As leaves begin to colour up and spiral down, the berries and nuts in our hedgerows and woods fatten and ripen. If you're out foraging then here are some ideas for what's out there. The wild damson (prunus domestica) is a purple variety of plum which ripens a good month later than cultivated ones. They're the must-have ingredient in autumn chutneys but are also great in jams, fruit wine and a delicious addition to liqueurs. While we're on the subject of alcohol, sloe berries remain on blackthorn shrubs throughout winter and is the mainstay of sloe gin, an absolutely delicious liqueur. The rule of thumb is to pick them after the first frosts, as this softens the skins and releases the juices - or you can pick them anyway and pop them in the freezer. Sloe berries are also great in jams and vinegars.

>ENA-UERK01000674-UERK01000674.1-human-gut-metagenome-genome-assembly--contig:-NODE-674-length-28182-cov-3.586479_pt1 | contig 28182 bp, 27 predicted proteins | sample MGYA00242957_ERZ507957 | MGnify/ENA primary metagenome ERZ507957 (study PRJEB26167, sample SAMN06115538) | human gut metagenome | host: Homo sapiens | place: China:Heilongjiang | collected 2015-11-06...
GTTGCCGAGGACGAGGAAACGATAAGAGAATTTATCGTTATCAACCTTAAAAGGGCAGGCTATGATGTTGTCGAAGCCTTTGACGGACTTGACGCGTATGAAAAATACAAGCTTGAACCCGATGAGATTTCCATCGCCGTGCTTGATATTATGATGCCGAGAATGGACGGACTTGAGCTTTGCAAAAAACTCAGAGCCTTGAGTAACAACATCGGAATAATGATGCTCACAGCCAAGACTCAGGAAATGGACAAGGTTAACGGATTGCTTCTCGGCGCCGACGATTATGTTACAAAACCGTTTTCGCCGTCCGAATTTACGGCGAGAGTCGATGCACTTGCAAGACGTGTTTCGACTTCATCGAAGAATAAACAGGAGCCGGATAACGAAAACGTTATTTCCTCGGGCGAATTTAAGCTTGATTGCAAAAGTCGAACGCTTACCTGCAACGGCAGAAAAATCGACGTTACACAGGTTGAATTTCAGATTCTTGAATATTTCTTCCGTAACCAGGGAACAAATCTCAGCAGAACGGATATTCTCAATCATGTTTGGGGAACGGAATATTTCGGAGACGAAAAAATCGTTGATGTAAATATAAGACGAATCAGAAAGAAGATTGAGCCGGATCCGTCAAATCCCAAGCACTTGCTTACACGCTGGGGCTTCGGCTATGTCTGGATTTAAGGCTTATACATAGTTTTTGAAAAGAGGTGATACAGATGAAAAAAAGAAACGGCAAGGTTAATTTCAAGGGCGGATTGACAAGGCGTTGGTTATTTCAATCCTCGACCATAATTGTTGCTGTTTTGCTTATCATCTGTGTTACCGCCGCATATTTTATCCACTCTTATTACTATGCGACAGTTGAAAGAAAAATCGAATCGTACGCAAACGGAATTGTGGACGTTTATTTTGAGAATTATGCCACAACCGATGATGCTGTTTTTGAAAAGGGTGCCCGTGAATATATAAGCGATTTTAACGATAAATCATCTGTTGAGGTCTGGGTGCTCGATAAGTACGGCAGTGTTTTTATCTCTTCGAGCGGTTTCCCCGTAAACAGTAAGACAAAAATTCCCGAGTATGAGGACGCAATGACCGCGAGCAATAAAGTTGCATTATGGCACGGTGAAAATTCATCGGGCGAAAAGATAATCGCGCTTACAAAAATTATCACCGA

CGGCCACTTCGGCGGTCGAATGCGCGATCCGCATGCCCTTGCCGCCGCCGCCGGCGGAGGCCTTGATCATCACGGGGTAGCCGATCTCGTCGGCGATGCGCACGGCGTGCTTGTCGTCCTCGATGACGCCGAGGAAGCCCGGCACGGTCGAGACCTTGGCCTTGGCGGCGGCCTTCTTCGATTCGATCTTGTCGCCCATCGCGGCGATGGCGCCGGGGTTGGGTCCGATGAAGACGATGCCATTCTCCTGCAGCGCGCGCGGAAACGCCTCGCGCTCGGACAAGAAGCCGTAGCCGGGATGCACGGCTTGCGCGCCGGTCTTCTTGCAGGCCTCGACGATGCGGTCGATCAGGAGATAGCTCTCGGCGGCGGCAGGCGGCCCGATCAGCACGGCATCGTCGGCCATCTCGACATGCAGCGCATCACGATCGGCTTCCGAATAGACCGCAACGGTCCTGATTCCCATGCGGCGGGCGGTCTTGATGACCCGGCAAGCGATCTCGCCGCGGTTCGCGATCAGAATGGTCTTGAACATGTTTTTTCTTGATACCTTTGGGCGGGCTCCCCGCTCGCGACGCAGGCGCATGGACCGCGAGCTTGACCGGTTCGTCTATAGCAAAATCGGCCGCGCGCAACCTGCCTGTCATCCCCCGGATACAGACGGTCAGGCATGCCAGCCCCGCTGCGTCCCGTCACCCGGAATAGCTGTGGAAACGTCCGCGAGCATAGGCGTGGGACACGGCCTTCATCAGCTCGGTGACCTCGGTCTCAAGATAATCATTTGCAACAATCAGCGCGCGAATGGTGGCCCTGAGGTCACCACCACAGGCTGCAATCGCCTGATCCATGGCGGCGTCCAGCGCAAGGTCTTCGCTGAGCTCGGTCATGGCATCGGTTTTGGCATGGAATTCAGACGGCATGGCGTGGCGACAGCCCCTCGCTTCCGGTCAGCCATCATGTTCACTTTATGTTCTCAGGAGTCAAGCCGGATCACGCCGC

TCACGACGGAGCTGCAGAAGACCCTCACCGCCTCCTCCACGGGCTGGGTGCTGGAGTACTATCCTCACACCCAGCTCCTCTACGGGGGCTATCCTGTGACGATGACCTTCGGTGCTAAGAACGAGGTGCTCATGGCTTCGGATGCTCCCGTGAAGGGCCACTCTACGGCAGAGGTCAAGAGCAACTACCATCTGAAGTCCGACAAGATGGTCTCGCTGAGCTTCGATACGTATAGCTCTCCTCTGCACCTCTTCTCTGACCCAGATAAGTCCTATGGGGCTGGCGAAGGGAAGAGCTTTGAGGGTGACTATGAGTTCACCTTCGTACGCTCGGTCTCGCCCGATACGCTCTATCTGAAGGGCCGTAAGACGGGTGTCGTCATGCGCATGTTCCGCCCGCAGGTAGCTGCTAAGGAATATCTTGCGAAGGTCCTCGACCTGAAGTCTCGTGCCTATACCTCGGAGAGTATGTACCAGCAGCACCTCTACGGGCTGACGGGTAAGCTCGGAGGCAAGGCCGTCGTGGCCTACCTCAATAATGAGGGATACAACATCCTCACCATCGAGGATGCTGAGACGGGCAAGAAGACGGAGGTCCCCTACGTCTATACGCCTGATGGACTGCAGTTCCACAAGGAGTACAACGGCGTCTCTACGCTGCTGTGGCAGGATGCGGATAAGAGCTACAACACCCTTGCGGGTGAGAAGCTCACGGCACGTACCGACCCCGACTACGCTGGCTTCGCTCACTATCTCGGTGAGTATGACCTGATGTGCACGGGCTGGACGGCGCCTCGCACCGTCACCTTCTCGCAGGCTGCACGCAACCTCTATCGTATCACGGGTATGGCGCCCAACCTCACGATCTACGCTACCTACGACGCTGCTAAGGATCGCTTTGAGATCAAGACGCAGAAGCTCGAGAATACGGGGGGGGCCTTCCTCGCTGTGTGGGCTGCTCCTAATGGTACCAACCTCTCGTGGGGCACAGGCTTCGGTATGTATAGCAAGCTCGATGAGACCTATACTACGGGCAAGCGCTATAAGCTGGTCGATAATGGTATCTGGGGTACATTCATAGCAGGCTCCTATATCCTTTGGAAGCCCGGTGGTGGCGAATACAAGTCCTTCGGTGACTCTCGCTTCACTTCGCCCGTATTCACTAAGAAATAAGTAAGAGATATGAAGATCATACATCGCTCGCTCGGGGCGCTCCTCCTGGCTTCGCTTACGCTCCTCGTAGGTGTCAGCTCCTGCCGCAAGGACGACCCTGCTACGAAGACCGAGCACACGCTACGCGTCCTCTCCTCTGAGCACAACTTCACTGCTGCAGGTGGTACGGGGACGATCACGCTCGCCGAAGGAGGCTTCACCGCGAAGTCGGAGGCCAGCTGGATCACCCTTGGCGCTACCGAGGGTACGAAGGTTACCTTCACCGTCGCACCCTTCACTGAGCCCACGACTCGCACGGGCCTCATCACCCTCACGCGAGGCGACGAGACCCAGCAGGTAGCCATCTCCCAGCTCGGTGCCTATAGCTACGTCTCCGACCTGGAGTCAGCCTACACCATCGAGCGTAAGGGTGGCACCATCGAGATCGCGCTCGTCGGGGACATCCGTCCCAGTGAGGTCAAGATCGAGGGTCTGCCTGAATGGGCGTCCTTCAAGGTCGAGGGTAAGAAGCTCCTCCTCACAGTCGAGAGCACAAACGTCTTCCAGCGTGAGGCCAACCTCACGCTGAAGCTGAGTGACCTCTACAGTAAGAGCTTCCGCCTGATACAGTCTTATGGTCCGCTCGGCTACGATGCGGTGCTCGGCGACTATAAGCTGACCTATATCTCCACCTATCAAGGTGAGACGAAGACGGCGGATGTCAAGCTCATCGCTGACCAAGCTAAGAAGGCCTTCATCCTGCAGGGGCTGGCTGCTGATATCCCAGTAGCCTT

Elderberries are another forager's favourite: elderberry wine, jam and in pies with apples or pears. They are also high in vitamins A, B and C, so try making a syrup out of them using cinnamon, cloves, ginger and honey. The result is a gorgeous syrup which is immune boosting and was traditionally used to help get over colds and flu. Rosehips are another great source of Vitamin C, and like the elderberry syrup keeps well in the fridge. Like the elderberry syrup, boil the rosehips up with sugar and after an hour of simmering, strain through mesh. As rosehips contain hairs which are an irritant, it's important to strain properly. It is then delicious served with pancakes or ice-cream, but equally as good in wines, jellies, jams and as cordials.
As with everything, double check you are collecting the right berries and rose-hips before using.